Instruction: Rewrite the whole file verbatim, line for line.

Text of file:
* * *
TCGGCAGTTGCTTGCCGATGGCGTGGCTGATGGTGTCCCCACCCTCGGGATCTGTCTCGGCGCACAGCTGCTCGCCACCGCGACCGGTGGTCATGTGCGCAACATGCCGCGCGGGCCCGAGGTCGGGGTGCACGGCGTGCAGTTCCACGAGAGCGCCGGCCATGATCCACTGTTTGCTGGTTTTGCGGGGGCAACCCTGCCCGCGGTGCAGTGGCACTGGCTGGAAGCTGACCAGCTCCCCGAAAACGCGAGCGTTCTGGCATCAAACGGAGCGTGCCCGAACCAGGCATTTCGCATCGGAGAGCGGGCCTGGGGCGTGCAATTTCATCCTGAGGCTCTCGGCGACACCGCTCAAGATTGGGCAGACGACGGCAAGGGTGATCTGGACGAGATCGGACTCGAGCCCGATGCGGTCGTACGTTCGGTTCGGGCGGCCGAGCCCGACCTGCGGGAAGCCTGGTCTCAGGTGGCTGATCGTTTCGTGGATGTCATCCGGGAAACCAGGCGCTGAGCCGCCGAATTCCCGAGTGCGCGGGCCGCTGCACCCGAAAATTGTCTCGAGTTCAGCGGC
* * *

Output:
TCGGCAGTTGCTTGCCGATGGCGTGGCTGATGGTGTCCCCACCCTCGGGATCTGTCTCGGCGCACAGCTGCTCGCCACCGCGACCGGTGGTCATGTGCGCAACATGCCGCGCGGGCCCGAGGTCGGGGTGCACGGCGTGCAGTTCCACGAGAGCGCCGGCCATGATCCACTGTTTGCTGGTTTTGCGGGGGCAACCCTGCCCGCGGTGCAGTGGCACTGGCTGGAAGCTGACCAGCTCCCCGAAAACGCGAGCGTTCTGGCATCAAACGGAGCGTGCCCGAACCAGGCATTTCGCATCGGAGAGCGGGCCTGGGGCGTGCAATTTCATCCTGAGGCTCTCGGCGACACCGCTCAAGATTGGGCAGACGACGGCAAGGGTGATCTGGACGAGATCGGACTCGAGCCCGATGCGGTCGTACGTTCGGTTCGGGCGGCCGAGCCCGACCTGCGGGAAGCCTGGTCTCAGGTGGCTGATCGTTTCGTGGATGTCATCCGGGAAACCAGGCGCTGAGCCGCCGAATTCCCGAGTGCGCGGGCCGCTGCACCCGAAAATTGTCTCGAGTTCAGCGGC